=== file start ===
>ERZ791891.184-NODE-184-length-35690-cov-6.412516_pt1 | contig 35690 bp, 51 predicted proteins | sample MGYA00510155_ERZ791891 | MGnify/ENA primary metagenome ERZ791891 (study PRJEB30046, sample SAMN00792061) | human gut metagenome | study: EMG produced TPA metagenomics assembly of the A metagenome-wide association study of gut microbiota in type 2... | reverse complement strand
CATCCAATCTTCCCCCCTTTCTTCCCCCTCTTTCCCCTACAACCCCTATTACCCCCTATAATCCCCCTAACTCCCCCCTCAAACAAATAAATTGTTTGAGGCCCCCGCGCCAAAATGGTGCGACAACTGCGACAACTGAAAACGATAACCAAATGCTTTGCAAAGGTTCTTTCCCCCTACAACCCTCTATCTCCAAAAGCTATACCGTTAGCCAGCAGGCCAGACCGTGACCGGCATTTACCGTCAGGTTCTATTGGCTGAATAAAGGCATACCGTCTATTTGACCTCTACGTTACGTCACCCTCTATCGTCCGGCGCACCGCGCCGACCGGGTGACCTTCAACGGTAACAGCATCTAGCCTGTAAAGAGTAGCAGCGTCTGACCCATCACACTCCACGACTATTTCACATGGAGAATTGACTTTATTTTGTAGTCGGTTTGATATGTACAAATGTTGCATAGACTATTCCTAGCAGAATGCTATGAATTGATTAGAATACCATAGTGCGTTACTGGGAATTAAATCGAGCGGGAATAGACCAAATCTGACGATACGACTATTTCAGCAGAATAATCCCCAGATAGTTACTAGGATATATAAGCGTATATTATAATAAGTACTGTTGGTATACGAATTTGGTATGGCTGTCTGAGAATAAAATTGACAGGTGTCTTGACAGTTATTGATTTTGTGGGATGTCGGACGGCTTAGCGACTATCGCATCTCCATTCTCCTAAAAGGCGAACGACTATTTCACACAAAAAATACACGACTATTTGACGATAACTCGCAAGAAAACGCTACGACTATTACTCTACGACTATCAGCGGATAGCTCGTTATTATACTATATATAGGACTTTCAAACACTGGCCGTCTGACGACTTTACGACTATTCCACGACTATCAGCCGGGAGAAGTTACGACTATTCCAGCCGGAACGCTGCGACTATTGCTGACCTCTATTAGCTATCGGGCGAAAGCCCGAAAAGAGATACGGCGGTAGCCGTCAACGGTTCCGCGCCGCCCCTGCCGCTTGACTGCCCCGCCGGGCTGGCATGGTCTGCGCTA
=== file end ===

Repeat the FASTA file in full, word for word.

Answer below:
>ERZ791891.184-NODE-184-length-35690-cov-6.412516_pt1 | contig 35690 bp, 51 predicted proteins | sample MGYA00510155_ERZ791891 | MGnify/ENA primary metagenome ERZ791891 (study PRJEB30046, sample SAMN00792061) | human gut metagenome | study: EMG produced TPA metagenomics assembly of the A metagenome-wide association study of gut microbiota in type 2... | reverse complement strand
CATCCAATCTTCCCCCCTTTCTTCCCCCTCTTTCCCCTACAACCCCTATTACCCCCTATAATCCCCCTAACTCCCCCCTCAAACAAATAAATTGTTTGAGGCCCCCGCGCCAAAATGGTGCGACAACTGCGACAACTGAAAACGATAACCAAATGCTTTGCAAAGGTTCTTTCCCCCTACAACCCTCTATCTCCAAAAGCTATACCGTTAGCCAGCAGGCCAGACCGTGACCGGCATTTACCGTCAGGTTCTATTGGCTGAATAAAGGCATACCGTCTATTTGACCTCTACGTTACGTCACCCTCTATCGTCCGGCGCACCGCGCCGACCGGGTGACCTTCAACGGTAACAGCATCTAGCCTGTAAAGAGTAGCAGCGTCTGACCCATCACACTCCACGACTATTTCACATGGAGAATTGACTTTATTTTGTAGTCGGTTTGATATGTACAAATGTTGCATAGACTATTCCTAGCAGAATGCTATGAATTGATTAGAATACCATAGTGCGTTACTGGGAATTAAATCGAGCGGGAATAGACCAAATCTGACGATACGACTATTTCAGCAGAATAATCCCCAGATAGTTACTAGGATATATAAGCGTATATTATAATAAGTACTGTTGGTATACGAATTTGGTATGGCTGTCTGAGAATAAAATTGACAGGTGTCTTGACAGTTATTGATTTTGTGGGATGTCGGACGGCTTAGCGACTATCGCATCTCCATTCTCCTAAAAGGCGAACGACTATTTCACACAAAAAATACACGACTATTTGACGATAACTCGCAAGAAAACGCTACGACTATTACTCTACGACTATCAGCGGATAGCTCGTTATTATACTATATATAGGACTTTCAAACACTGGCCGTCTGACGACTTTACGACTATTCCACGACTATCAGCCGGGAGAAGTTACGACTATTCCAGCCGGAACGCTGCGACTATTGCTGACCTCTATTAGCTATCGGGCGAAAGCCCGAAAAGAGATACGGCGGTAGCCGTCAACGGTTCCGCGCCGCCCCTGCCGCTTGACTGCCCCGCCGGGCTGGCATGGTCTGCGCTA